Shafer: What's the big deal about Nocera's fiancee's job?
Slate’s Jack Shafer doesn’t see anything wrong with the fact that the fiancee of New York Times business columnist Joe Nocera is the head of communications for a New York law firm involved in a lawsuit that Nocera wrote about in his Sunday column.
Shafer writes, “Although reported out nicely, it’s a subjective document, written in the first person. It’s the sum total of what Nocera thinks about the subject. Almost by definition, such a piece is going to be slanted and biased in the direction of what Nocera thinks is true. And, to drive a 10-penny nail through this Editors’ Note, slants, biases, and prejudices are exactly what Nocera’s editors want him to contribute to the paper. It’s almost his job description! It makes no sense to police his work based on where his fiancee draws a paycheck.
“If Nocera (and Times editors) really believe that he should have recused himself from the case because of his fiancee’s employment status, does that mean that he should recuse himself from writing about all Boies, Schiller & Flexner clients? If I ran a big company and wanted to avoid Nocera’s gaze — which, considering his brilliance, would be an excellent idea — I’d put Boies, Schiller & Flexner on some sort of small retainer so it could serve as a prophylactic. Under the Times‘ ethics policy, my company would be treated to an automatic bye as long as Nocera remains engaged or married to that Boies, Schiller & Flexner employee.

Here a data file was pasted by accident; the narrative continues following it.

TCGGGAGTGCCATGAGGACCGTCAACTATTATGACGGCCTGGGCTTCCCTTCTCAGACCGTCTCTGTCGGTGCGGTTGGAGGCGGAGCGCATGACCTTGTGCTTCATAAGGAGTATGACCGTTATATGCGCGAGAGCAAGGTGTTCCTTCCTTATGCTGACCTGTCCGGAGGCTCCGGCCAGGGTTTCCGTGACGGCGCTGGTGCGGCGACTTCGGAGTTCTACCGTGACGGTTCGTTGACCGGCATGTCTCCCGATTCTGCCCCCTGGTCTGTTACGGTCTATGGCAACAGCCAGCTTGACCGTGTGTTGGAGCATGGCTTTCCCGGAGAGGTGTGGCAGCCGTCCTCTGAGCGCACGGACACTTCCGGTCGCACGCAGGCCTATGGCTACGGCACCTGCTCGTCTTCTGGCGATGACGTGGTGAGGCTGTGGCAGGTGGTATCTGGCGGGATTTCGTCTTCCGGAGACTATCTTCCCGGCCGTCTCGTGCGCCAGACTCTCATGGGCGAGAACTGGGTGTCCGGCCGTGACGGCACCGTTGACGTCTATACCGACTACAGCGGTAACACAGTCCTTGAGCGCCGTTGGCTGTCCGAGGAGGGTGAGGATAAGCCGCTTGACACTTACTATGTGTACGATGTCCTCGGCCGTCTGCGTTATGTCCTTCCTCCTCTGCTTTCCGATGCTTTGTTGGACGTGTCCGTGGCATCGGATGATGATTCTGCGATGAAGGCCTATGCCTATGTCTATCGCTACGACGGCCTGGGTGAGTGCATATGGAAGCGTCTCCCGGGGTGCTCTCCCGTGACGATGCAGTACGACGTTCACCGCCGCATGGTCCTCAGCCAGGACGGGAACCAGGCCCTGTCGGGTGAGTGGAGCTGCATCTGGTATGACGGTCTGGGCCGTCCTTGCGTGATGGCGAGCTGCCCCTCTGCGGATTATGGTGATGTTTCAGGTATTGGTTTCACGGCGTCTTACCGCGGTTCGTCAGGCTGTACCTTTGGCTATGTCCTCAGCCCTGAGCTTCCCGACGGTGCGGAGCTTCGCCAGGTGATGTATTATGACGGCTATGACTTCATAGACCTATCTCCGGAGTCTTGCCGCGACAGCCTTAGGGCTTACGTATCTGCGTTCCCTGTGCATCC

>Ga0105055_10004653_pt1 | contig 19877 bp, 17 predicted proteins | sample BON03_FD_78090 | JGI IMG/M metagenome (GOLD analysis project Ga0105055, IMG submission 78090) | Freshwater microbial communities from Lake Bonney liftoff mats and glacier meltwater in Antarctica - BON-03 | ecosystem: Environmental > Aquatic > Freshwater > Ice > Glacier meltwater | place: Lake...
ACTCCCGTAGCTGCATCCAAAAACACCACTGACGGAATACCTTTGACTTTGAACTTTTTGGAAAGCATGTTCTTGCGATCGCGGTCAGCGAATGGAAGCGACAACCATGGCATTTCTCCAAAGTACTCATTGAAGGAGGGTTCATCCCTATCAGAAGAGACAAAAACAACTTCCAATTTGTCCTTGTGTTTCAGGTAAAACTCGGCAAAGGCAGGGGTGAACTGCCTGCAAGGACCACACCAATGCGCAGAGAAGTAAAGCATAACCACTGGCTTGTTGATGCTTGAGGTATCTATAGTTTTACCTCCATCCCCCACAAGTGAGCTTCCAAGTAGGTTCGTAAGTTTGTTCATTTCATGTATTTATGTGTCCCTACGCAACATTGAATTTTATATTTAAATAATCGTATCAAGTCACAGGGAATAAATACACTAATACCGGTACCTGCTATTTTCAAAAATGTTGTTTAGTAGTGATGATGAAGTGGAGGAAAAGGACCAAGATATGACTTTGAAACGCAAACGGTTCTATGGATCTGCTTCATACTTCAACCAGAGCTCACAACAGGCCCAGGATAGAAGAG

“Like other veteran journalists, Nocera can’t walk his beat without constantly bumping into people he owes favors or people who owe him, people who hate him or love him, and people who want to see him succeed or see him fail. This is where the Times policy backfires. Consistently enforced, it would deprive readers of Nocera’s intelligence whenever his personal life has bumped into his professional life, which is to say: all over the place. To be clear, I’m not suggesting that Nocera occupy an ethics-free zone in which he receives payoffs from the companies he writes about. But holy Moses! Ethics should serve journalism instead of journalism serving ethics.”
Read more here.